Wireless Operators Taking Pointers from Airlines?
05.16.2012 by Robert C. Chapin
I’ve yet to get a bill from Exxon Mobile asking me to pay an upgrade fee if I switch from regular to premium.
Verizon Wireless’ recent announcement that it will join the other major wireless operators in implementing upgrade fees to current subscribers got me thinking. The upgrades charged by AT&T, Sprint, T-Mobile, and now Verizon are targeted at existing subscribers who have fulfilled their contract commitments. These existing, and probably loyal, customers wish to upgrade to newer, more sophisticated phones. We’re talking smartphones that in most cases require additional data service fees that can generate significant increases in ARPU for the operators.
The operators defend these fees by pointing to the increased cost of the devices and their inability to bear the cost of additional subsidies. Yep. The devices are becoming more expensive. So is the price of gasoline at the pump. But I’ve yet to get a bill from Exxon Mobile asking me to pay an upgrade fee if I switch from regular to premium. There is no mention of how much more it costs to provide that upgraded octane, it simply adds the upgrade cost to the price per gallon.
Operators also claim there is an additional cost to provide sufficient customer support for those purchasing smartphones. Yep. There probably is, at least for some customers, but not all subscribers. The more technically savvy users can handle their own setup. In my personal experience, the only issues I’ve had with setting up my smartphones have been software related when the device was released before the vendor and network operator were in sync and the device and software were not quite ready for primetime. Covering the cost of training and support for new users has been handled quite effectively by the computer industry. It provides various levels of technical support – for an optional fee. Solutions range from short windows of free tech support to multi-year contracts. Customers pay to play.
A recently published PwC survey of trends in the North American Wireless Industry indicates “on average, 46 percent of subscribers are on family plans in 2011.” This means it is not easy, convenient, or economical for loyal customers to go elsewhere for a better deal on a new smartphone and they will most likely stay with their current network.
It is understandable that operators should charge data hogs extra for clogging their networks and causing disruptions in service to other users. It is understandable that operators should charge for enhanced applications that make users’ lives easier and more productive. But is it reasonable to charge subscribers who merely want to take advantage of the newer technologies and enhanced services being offered by the operators a fee to upgrade? Or is it reasonable to do so given the understanding that upgraded phones will result in enhanced revenue to the wireless operator? Does it make sense to initiate a revenue source that will be perceived by customers with the same distain as the irritating itemized fees the airline industry now implements? What’s next? Incremental charges for customer care phone calls? Higher rates to contact customer care over your mobile as opposed to a landline?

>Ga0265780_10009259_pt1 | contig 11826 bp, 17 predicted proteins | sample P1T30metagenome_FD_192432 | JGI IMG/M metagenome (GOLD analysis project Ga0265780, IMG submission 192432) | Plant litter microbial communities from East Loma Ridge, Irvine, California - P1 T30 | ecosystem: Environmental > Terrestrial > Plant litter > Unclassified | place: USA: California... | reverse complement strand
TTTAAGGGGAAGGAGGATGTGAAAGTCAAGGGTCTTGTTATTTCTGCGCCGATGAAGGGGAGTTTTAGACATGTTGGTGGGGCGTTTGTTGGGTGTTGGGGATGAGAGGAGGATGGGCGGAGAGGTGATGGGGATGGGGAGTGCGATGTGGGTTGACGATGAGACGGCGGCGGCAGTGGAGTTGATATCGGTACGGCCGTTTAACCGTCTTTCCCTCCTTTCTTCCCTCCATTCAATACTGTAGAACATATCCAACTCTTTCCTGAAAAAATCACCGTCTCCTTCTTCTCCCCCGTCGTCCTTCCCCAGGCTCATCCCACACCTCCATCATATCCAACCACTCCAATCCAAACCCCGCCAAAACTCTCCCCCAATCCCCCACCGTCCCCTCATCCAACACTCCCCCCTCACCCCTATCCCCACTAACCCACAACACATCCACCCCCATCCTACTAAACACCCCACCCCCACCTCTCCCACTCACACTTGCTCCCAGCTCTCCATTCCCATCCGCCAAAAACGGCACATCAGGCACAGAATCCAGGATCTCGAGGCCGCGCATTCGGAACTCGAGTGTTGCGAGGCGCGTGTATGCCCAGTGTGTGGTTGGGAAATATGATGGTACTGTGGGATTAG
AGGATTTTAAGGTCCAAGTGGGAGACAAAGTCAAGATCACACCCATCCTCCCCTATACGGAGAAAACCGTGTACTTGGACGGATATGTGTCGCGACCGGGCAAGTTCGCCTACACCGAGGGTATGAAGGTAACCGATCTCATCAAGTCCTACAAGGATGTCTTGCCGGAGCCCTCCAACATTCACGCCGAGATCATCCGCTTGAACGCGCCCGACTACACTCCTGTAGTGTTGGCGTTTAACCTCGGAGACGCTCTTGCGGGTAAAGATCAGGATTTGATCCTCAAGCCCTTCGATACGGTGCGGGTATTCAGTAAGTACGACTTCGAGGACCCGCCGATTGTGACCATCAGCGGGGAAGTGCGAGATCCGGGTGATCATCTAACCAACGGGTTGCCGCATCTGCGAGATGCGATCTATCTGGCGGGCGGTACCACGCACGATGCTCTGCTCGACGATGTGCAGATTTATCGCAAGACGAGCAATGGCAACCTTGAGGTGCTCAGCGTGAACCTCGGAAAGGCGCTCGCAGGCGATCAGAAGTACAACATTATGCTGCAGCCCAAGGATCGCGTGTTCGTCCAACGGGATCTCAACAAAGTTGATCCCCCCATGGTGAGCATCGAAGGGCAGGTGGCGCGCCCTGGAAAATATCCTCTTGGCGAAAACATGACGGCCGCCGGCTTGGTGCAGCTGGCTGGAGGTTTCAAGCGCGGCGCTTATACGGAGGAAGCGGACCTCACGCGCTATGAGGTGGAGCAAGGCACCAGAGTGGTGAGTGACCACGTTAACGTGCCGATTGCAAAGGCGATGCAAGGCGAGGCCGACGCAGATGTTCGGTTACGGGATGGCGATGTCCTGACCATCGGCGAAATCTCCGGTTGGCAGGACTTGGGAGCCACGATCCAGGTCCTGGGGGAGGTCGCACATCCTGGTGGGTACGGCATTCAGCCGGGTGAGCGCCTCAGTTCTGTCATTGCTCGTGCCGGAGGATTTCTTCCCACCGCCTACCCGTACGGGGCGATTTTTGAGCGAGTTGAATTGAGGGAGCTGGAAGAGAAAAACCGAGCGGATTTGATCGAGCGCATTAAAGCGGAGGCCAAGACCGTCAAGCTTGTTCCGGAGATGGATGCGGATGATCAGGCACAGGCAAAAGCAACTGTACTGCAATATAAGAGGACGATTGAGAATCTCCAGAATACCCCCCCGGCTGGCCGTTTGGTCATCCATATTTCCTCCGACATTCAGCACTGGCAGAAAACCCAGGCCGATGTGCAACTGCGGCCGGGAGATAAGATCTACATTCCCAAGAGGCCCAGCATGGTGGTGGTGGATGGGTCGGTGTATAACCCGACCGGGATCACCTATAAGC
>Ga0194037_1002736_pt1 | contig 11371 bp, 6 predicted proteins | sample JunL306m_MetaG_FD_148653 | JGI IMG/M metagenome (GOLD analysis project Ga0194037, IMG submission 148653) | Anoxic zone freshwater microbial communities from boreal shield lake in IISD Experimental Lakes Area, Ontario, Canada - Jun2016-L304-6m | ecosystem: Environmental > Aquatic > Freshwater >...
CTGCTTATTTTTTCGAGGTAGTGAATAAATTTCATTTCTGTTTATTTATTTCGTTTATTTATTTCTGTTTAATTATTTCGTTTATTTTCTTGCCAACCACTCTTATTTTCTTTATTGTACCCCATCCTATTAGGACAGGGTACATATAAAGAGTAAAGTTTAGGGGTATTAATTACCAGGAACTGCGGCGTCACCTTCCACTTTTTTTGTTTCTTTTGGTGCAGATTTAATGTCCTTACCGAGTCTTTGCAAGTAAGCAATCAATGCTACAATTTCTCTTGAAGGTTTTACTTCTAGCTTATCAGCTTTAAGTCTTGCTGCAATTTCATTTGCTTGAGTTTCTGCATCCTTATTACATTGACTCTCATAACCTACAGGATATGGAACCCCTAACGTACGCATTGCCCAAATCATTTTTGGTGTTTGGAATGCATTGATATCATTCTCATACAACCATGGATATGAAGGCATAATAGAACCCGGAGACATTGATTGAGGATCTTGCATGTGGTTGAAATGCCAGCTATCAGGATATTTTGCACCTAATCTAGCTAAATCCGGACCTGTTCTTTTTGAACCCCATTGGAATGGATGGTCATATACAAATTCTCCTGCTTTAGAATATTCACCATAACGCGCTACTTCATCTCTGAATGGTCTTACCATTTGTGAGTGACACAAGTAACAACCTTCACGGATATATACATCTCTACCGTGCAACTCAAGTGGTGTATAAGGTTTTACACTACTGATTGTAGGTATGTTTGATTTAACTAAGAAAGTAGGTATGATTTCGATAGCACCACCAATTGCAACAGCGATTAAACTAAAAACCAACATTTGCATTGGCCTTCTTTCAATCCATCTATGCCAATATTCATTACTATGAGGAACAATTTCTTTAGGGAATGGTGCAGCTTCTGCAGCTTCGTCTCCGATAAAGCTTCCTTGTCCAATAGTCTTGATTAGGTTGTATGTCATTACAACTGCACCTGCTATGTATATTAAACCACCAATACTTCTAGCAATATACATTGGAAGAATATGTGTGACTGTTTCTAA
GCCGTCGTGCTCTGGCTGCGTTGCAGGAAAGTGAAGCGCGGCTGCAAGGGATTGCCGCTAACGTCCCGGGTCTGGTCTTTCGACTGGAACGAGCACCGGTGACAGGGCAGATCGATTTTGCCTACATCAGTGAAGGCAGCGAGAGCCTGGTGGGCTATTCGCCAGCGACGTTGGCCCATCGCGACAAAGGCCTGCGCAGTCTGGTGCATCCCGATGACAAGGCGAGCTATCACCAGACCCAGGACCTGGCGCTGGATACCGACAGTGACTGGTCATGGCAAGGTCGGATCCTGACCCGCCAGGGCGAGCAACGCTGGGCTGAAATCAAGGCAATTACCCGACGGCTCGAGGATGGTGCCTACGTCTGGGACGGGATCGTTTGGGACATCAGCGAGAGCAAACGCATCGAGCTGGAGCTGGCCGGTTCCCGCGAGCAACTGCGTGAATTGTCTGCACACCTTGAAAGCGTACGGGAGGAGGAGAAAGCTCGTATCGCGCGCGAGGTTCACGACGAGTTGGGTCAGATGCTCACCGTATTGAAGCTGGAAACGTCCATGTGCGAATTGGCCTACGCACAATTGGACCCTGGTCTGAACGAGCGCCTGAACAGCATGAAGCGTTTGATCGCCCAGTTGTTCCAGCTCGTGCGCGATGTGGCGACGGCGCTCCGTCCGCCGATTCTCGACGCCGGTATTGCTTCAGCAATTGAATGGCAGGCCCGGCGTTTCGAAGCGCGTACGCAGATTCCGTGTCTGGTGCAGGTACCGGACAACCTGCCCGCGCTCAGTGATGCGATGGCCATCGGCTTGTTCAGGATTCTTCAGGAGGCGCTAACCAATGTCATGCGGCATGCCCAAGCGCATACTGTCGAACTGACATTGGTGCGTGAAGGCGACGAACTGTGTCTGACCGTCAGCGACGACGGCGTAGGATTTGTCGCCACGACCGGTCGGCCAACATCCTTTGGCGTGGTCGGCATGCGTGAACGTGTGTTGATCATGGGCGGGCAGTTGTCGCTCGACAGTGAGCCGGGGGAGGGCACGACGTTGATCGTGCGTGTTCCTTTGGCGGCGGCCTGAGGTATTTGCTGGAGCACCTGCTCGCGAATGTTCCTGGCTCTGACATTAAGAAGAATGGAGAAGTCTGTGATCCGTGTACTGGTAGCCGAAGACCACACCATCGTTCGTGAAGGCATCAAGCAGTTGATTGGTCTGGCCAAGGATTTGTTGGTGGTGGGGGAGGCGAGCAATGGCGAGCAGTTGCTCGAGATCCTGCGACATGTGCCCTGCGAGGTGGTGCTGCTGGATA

Wireless network operators need to meet their investors’ demands for increased stock value, and they need to grow their individual businesses in a commodity market. But they must take into consideration the opinions of their customers and manage their businesses in a customer-friendly manner. My eyeballs already roll when I see my phone bill for our family. Being hit with another “fee” will not be warmly received. Why not simply add the extra $18, $30, or $36 amortized over the normal 24-month contract? Frankly, I wouldn’t even notice an extra $1.50 in the monthly service fee given the plethora of line items currently on my 9-page bill.
U.S. operators are very successful in generating data revenue compared with many other global operators. They should package their offerings so they do not bite the hand that feeds them and avoid negative publicity such as that airline carriers have brought upon themselves.